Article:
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Mealtime with Meredith: Ratatouille

Perkins' Ratatouille is a great and easy way to try new foods from different cultures.
Perkins' Ratatouille is a great and easy way to try new foods from different cultures.

One of the first things I learned to do in my high school French course was order French cuisine. 

I remember being forced to turn to whoever sat next to me and ask for croissants and verres de thé in French, thinking to myself, “When am I ever going to use this?”

Although my 15-year-old self could’ve never imagined using French past my sophomore year of high school, I am currently in my third year as a French minor at Miami and in my seventh college French course. 

I love studying French because I get to study francophone culture across the African and European diasporas, explore the history of the francophone literary tradition, and — my favorite part — learn different cuisines in different French countries.

This January, I took an architectural history course in Paris. In my first visit to a francophone country, I had the opportunity to try many authentic French dishes in-between my architecture field studies.

From tasting crème brûlée at a Christmas market in the Tuileries Gardens to enjoying confit de canard in the Latin Quarter, my escapades in French restaurants introduced me to dishes I had never tried before and cooking techniques I knew I wanted to replicate at home.

Now that I’m back in my gourmet chef’s kitchen (translation: my basic college apartment kitchen with two stovetop burners that don’t work half the time), I wanted to try to make one of the most iconic French dishes: ratatouille.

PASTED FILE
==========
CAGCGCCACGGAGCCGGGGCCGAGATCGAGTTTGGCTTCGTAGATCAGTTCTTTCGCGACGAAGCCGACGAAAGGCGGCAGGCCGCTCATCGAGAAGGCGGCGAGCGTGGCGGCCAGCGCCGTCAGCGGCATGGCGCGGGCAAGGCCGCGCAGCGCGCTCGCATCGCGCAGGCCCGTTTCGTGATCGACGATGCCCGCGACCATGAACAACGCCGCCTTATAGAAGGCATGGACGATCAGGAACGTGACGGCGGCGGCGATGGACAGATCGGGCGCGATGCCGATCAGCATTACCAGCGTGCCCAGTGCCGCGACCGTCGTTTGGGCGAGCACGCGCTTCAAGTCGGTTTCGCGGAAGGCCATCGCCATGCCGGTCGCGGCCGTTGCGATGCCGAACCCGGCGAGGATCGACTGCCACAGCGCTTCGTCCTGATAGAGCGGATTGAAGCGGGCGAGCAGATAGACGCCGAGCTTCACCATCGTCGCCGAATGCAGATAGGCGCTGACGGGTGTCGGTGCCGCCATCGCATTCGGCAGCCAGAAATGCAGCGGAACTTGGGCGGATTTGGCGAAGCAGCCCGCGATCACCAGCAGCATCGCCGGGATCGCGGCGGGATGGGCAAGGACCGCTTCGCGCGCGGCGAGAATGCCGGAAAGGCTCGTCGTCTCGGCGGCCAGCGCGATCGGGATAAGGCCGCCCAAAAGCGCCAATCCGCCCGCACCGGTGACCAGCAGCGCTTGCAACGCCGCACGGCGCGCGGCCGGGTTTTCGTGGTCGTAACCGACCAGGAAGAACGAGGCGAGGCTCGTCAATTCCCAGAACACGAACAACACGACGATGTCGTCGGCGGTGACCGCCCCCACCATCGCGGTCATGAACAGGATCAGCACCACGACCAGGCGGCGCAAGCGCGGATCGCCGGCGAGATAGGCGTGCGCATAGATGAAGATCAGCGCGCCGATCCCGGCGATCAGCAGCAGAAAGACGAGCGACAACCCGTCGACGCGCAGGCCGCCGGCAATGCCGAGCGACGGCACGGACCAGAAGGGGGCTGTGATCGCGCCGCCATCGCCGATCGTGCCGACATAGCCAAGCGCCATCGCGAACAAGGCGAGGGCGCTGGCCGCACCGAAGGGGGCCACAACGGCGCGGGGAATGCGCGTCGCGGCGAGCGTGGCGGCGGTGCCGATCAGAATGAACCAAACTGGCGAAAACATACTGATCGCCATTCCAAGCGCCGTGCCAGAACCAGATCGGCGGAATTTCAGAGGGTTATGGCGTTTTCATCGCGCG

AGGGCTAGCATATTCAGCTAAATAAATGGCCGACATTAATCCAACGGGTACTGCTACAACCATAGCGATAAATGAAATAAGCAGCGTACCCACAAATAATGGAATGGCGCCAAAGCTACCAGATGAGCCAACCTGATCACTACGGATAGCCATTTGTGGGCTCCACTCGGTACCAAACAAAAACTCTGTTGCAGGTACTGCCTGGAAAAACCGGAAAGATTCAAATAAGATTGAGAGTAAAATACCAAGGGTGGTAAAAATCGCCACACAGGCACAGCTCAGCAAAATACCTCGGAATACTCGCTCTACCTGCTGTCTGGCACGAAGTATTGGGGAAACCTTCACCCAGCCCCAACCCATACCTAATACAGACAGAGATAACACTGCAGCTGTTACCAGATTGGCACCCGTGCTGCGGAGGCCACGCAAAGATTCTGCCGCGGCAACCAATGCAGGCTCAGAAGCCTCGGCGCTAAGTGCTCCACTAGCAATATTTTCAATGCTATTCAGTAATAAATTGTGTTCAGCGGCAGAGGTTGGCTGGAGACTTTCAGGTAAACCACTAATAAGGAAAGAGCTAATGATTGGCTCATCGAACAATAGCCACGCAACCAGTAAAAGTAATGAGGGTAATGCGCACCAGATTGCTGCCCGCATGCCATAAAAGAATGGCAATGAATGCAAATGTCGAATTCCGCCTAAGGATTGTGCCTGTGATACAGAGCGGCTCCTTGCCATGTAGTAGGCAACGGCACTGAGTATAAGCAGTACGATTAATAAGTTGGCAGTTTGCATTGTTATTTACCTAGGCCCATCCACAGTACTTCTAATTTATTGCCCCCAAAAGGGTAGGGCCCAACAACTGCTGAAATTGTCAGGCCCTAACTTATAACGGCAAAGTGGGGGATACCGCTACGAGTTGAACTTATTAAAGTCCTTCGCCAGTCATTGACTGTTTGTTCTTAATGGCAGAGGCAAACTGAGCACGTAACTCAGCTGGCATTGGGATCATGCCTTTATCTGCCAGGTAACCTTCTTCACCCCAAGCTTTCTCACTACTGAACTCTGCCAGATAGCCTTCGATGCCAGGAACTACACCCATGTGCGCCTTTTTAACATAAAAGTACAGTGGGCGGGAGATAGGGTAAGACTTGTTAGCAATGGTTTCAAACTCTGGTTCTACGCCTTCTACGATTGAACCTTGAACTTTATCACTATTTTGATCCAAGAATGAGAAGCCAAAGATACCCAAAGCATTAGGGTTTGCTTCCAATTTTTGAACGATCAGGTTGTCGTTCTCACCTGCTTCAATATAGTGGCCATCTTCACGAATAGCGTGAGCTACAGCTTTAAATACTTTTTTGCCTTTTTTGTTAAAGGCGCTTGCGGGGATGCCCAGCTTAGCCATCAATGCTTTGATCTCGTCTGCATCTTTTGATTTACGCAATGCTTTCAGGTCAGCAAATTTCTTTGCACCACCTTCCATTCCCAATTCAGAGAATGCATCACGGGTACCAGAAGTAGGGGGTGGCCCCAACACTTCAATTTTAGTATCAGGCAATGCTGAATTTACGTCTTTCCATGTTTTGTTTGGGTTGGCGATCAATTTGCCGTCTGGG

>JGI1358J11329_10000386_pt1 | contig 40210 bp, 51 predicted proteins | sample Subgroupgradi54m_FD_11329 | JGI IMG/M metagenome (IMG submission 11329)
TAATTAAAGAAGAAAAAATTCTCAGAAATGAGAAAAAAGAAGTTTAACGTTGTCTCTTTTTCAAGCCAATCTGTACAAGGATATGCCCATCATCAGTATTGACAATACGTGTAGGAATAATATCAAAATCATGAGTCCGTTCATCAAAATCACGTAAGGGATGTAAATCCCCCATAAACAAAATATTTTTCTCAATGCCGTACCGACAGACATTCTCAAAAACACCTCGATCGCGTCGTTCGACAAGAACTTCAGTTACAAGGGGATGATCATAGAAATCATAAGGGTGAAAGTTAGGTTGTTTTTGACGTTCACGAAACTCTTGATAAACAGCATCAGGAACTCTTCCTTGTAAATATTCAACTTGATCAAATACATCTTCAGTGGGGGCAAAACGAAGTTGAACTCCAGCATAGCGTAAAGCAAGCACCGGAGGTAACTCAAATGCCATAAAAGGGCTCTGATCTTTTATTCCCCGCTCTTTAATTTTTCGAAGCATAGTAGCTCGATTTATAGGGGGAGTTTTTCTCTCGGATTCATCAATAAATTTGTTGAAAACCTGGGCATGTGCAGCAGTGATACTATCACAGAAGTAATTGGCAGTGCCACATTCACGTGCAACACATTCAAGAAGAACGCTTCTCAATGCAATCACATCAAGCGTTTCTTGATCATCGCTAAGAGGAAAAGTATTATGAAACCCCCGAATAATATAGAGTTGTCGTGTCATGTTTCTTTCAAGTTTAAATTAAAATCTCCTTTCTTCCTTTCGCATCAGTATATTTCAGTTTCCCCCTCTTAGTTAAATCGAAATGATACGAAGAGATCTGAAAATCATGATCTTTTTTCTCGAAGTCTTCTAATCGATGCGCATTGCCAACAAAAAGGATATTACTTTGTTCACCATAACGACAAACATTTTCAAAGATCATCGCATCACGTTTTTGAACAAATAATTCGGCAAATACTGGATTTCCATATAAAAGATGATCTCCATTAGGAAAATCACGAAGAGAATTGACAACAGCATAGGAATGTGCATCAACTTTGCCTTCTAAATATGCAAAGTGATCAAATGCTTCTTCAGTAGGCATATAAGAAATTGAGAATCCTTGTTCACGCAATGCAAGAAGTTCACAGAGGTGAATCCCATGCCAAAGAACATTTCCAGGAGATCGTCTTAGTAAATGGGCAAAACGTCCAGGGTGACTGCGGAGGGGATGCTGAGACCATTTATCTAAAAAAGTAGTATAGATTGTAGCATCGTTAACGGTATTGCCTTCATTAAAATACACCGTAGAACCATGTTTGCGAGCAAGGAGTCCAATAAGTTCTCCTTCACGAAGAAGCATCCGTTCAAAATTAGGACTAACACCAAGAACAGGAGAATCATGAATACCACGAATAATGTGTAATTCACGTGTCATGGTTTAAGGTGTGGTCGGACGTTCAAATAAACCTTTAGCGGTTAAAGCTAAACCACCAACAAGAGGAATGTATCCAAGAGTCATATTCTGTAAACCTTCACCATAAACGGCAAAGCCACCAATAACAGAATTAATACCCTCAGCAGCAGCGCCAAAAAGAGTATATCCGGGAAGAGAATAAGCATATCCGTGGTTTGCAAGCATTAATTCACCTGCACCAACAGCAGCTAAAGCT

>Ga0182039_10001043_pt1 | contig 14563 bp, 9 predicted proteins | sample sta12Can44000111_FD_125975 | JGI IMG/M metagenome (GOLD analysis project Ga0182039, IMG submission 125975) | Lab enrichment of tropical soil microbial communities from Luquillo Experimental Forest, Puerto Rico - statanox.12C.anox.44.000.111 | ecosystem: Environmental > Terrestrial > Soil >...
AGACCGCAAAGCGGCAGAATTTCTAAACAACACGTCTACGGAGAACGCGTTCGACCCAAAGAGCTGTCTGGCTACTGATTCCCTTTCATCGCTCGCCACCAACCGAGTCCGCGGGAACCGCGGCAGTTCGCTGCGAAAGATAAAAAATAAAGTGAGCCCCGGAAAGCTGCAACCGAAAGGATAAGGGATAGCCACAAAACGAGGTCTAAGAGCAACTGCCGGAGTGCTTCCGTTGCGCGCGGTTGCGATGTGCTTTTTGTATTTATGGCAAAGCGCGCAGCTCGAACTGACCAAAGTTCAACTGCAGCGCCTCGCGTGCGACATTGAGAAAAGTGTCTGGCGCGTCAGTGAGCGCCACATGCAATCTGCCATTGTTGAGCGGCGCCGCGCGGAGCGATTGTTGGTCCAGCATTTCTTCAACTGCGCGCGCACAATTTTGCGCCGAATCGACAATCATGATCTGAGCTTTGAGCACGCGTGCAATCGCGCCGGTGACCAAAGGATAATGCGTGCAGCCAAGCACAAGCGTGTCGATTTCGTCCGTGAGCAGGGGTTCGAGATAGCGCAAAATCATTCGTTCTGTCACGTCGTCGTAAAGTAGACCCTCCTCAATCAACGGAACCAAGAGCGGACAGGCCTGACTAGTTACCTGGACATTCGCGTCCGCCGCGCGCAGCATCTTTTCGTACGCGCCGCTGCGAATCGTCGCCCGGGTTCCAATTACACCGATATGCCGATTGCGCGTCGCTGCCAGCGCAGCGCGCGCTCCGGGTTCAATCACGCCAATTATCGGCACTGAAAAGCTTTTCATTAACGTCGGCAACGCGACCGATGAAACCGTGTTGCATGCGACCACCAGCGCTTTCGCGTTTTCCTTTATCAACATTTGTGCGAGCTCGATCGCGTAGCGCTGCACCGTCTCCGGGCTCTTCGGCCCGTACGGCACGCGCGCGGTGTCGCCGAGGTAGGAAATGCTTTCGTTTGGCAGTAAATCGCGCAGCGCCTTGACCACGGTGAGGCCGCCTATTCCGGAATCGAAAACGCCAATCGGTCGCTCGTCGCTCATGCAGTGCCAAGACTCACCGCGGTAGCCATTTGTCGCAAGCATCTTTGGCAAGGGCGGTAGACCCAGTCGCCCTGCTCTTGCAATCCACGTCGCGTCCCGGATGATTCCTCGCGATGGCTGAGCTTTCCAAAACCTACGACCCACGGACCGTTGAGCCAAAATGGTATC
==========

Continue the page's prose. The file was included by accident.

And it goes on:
Made famous by generations of French home chefs (and, well, Remy the Rat), ratatouille is a traditional French stew that involves sliced layers of eggplant, tomato and zucchini. 

This dish is typically enjoyed in the summertime, so we’ll ignore the fact that I’m making it in  30 degree weather.

My ratatouille recipe, adapted from a recipe by Megan Miller, is a bit of an undertaking (lots of vegetables to finely slice!), but it is an entertaining journey to cook such a daunting meal, and it is a great, inexpensive recipe to cook with a friend or partner for a night in.

Photo by Meredith Perkins | The Miami Student
Pictured above are the affordable ingredients Perkins uses to make her Ratatouille dish.

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To start, I preheat the oven to 375 degrees and begin making the sauce. For my sauce, I combine five cloves of minced garlic, one diced onion, a 14 ounce can of crushed tomatoes and Italian seasoning to my heart’s content. 

While the mixture simmers, it’s vegetable chopping time. Put on your chef’s hat and chop three zucchinis, two eggplants and five roma tomatoes into thin circular slices. Be prepared: This part may take a while.

Once chopped, coat the bottom of a 9 by 9 pan with your sauce and start layering your ratatouille slices, alternating between eggplant, zucchini and tomato slices. You may need to slice your eggplant circles in half and/or double-up on zucchini slices in each row to make the width of the slices match.

Photo by Meredith Perkins | The Miami Student
Before baking the ratatouille, one must layer all of the chopped vegetables and for this dish presentation is key.

By the end of this step, you should look like you have a striped worm made of zucchini, eggplants and tomatoes curled into a little spiral. Then, cover with aluminum foil and bake for 30 minutes.

For serving, I whipped up some spaghetti and grilled some chicken breast tenderloins to serve on the side, though ratatouille alone can constitute a meal.

Then, all that’s left to do is enjoy your ratatouille and pop on the movie, while you’re at it.